Welcome to the latest Weekly Creativity Thread.
This week, in a number of places on CCS, discussions have come around to the still and quiet times of our creative lives.
Whether they are lulls and peaks over a project, a day, a season, or the whole year, it's a subject that I think has plenty of potential for further exploration here.
So, three questions to start your mind pondering...
1. Do you set aside specific times for stillness? This can include mediation, contemplation, daydreaming, and anything else where you're not highly engaged in a task, and can let your mind relax and wander.
2. Have you experienced a seasonal kind of stillness? This might be connected with nature's seasons (a winter hibernation, a spring awakening and so on) or your own body and mind's natural cycles. Do you let the stillness come, go with it, and enjoy the experience, or do you try to resist and fight it?
3. In your experience, what kind of creativity has emerged from stillness? How is this different to the ideas and work that arises from trying to create in the midst of busyness?
Looking forward to hearing your thoughts on the creativity in stillness...
1) I make 1 or 2 times per day (total approx 1,5-2 hours) walks in the wood by myself
2) Absolutely. I feel seasons very much and I need stillness. It brings (for me) things to the surface.
It gives depth. Makes me more whole and I can grow then.
It's more important to me now then lots of chatting. I do not always consider
stillness easy as it brings also sometimes unpleasant things/ feelings to surface like doubts and fears
(but I do realize it is more important then to ignore it)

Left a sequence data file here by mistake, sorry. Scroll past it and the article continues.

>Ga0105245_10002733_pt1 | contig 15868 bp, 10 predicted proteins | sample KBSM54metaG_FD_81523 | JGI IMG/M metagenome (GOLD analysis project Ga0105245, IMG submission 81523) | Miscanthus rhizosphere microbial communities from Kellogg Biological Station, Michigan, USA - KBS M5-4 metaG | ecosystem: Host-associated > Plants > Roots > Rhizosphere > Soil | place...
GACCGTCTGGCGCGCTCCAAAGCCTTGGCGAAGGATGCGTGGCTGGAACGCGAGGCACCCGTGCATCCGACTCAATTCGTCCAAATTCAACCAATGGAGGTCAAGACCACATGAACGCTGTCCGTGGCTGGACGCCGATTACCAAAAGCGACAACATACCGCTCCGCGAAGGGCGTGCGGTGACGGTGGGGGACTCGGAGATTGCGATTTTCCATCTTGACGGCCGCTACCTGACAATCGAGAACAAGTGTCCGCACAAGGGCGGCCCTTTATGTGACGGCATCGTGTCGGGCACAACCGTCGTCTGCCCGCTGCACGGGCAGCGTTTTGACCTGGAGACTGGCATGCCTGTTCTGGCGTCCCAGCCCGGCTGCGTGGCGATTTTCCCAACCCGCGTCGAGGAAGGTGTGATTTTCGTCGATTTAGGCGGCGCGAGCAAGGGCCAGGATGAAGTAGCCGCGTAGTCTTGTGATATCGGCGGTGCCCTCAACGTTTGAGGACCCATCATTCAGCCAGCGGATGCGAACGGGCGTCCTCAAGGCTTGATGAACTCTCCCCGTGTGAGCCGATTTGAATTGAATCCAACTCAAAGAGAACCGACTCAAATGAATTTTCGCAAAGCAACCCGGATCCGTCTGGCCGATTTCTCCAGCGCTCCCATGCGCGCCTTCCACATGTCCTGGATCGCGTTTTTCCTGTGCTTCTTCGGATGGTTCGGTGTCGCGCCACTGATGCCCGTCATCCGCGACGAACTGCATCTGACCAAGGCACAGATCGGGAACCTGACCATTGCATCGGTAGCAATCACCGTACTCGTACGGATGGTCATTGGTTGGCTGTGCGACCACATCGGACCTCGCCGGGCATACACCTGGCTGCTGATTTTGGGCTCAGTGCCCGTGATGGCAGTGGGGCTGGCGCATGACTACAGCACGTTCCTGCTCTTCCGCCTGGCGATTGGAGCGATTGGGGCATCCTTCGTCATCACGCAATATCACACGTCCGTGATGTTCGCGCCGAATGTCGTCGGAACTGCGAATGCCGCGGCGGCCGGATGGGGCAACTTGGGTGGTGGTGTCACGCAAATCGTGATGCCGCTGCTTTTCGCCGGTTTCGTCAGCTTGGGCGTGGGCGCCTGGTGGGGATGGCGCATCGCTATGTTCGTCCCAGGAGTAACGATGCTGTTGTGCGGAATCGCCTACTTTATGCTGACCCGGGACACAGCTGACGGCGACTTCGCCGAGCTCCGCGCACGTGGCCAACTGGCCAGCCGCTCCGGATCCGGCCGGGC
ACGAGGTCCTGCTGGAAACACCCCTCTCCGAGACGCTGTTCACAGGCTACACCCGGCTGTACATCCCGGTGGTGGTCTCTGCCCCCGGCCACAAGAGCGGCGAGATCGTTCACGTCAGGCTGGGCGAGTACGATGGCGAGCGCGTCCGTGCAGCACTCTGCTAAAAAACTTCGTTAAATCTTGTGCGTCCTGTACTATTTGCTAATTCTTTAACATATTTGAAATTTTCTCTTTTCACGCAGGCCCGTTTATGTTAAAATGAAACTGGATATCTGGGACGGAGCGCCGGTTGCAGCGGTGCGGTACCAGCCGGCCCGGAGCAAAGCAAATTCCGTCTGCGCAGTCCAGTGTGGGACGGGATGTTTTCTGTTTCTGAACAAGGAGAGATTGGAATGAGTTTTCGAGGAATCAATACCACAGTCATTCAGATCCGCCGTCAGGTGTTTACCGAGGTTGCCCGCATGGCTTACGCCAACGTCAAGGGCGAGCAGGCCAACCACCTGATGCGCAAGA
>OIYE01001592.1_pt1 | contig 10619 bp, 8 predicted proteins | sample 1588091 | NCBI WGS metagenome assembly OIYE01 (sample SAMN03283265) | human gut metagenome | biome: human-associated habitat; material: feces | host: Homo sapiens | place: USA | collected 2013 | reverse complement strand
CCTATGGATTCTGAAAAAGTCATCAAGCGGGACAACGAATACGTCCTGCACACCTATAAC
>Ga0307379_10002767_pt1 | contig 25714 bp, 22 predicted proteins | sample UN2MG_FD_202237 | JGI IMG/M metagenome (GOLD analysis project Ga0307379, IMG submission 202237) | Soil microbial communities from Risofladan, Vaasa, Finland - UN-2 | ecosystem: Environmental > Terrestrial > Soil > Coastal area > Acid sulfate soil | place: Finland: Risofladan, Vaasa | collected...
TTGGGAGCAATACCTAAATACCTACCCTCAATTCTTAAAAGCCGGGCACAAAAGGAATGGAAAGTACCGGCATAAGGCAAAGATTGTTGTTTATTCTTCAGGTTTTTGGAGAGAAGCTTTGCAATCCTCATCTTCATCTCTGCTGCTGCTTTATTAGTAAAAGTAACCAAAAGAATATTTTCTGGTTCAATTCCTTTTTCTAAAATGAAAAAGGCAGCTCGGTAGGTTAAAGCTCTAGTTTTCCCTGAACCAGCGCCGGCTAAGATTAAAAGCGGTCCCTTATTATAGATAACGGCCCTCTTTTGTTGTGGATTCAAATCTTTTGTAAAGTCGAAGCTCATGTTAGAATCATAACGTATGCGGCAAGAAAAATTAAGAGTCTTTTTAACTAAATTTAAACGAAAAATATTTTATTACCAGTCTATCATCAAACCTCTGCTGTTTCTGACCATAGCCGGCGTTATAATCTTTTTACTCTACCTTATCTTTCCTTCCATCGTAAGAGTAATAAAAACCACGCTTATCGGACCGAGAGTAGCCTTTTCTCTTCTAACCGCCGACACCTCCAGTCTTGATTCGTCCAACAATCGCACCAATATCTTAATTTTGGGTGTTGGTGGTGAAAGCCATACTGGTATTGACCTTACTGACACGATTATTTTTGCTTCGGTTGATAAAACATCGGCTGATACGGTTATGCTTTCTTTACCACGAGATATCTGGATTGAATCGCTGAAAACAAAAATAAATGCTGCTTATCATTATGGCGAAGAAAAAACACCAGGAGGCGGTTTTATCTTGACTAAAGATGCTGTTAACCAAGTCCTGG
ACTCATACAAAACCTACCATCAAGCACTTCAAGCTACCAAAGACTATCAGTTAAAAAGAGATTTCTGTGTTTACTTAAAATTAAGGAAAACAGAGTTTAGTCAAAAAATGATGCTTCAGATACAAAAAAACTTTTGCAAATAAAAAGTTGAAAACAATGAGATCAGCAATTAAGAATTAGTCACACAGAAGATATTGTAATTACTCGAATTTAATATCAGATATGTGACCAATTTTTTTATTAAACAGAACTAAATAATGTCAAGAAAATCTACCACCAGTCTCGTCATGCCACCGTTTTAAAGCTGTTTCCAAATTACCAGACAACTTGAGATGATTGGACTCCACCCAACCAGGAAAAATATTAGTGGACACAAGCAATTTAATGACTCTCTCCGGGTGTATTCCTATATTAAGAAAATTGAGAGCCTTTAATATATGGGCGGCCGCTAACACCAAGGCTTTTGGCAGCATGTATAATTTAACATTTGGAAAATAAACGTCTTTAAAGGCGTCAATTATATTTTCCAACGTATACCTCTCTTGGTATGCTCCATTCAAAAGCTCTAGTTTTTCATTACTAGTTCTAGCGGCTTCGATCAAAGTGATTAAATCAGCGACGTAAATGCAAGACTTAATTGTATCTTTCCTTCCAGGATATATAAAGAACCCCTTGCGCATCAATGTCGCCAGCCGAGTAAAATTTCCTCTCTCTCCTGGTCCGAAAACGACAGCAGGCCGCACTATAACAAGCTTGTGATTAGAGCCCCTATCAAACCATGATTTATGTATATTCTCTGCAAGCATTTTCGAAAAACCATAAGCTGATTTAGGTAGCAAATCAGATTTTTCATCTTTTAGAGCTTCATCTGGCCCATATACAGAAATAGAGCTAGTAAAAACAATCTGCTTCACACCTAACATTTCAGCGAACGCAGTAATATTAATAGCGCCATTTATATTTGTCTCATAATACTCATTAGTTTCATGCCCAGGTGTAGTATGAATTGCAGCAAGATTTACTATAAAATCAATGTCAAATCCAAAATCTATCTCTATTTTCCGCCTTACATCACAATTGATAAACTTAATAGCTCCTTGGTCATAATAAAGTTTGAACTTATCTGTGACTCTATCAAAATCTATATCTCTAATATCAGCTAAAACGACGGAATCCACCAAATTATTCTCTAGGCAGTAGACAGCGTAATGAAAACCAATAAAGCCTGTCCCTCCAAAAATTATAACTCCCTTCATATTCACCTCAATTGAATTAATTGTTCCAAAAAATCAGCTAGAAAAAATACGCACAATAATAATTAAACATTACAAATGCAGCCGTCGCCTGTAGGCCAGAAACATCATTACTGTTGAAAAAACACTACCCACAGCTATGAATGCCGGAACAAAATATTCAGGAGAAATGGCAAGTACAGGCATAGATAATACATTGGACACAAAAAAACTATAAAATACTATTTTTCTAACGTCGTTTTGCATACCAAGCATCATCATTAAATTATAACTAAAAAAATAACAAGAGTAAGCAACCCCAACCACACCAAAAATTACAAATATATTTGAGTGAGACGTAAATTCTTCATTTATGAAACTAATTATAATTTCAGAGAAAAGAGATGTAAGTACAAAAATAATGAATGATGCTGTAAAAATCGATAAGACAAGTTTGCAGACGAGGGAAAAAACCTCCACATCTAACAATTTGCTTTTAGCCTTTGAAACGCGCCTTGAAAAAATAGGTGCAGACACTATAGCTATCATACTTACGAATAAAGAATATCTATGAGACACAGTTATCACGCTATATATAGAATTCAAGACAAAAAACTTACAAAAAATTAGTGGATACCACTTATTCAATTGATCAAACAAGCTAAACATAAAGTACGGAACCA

3) Well I started creating actually quite out of the blue when I quit my high demanding job and suddenly
had nothing to do, as everybody around me was still busy and running around.
It was like an unexpected pleasant surprise: like others said: i didn't know that that was in you..
actually me neither: it was like finding another side of myself: which could apparently only happen
(in my case) in stillness and with lots of time by myself to hang out, wonder about things, play a bit,
experiment a bit, do what I felt like doing instead of had to do. I guess I could then connect more
deeply to what I was feeling (before I didn't have & take enough time for that) and bring this from inside
-> out. Now i try to protect "privacy and stillness" time (as essential to remain connected to myself).
The creating I did when beeing very busy (as I always kind of came up with "new things" and "new ways" of
doing things was more practical, more rational as reaction to the situation or solving something: not
necessarily coming out from what I feel deep inside)
Thanks for your thoughts.
I definitely relate to your reply to no1, having just returned from a two hours+ wander in the woods myself! Maybe I had this thread in the back of mind, as I stopped on a few occasions just to listen. It was mostly birds - never an intrusion on the wood's silence.
Do your seasons follow nature, some other pattern or seem to just come at go more unpredictably?
I wonder if many people spend their whole lives running and chasing and never take the time to just listen to and learn who they really are?